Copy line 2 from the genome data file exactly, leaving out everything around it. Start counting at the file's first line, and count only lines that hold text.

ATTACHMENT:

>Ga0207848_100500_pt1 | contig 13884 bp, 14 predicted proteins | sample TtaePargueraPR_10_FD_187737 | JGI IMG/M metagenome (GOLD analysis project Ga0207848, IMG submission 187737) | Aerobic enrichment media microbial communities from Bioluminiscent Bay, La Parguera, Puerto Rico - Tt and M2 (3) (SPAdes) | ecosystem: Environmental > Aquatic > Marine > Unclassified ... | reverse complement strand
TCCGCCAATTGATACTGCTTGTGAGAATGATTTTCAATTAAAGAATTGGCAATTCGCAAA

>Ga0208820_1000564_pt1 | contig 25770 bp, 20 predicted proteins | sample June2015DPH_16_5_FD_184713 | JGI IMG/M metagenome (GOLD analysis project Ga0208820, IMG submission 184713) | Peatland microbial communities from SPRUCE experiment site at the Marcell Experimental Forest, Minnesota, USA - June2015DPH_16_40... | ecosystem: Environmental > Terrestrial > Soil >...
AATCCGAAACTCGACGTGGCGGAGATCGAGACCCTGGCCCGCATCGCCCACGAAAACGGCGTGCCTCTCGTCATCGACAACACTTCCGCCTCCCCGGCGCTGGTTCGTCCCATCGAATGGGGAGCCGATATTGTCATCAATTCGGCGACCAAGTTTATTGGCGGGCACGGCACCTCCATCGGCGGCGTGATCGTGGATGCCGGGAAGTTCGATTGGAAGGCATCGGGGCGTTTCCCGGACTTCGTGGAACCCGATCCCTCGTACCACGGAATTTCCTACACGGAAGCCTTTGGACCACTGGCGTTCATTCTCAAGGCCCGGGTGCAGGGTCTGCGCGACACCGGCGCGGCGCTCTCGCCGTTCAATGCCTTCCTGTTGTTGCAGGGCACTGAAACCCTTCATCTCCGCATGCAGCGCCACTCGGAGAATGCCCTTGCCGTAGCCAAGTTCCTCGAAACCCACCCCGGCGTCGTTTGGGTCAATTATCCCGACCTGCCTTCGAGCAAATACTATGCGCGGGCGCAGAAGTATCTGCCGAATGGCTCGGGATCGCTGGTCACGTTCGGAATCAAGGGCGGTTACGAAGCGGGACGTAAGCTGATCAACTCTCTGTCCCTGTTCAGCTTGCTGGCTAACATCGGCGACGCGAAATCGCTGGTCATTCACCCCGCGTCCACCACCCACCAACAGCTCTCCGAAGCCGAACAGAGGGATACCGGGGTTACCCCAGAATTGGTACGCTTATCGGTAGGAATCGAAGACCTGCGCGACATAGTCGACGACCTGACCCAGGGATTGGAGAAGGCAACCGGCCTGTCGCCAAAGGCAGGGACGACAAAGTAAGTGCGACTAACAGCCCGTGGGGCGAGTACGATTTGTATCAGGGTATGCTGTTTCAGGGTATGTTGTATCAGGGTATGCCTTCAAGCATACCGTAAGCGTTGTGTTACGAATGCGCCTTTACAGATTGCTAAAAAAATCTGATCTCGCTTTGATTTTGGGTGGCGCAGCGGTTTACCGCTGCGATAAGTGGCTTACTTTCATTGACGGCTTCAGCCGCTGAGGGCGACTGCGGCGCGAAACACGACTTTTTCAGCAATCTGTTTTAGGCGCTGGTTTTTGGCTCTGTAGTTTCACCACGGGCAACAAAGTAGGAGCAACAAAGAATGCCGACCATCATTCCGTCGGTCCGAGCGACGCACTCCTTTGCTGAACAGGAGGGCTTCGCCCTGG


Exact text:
TCCGCCAATTGATACTGCTTGTGAGAATGATTTTCAATTAAAGAATTGGCAATTCGCAAA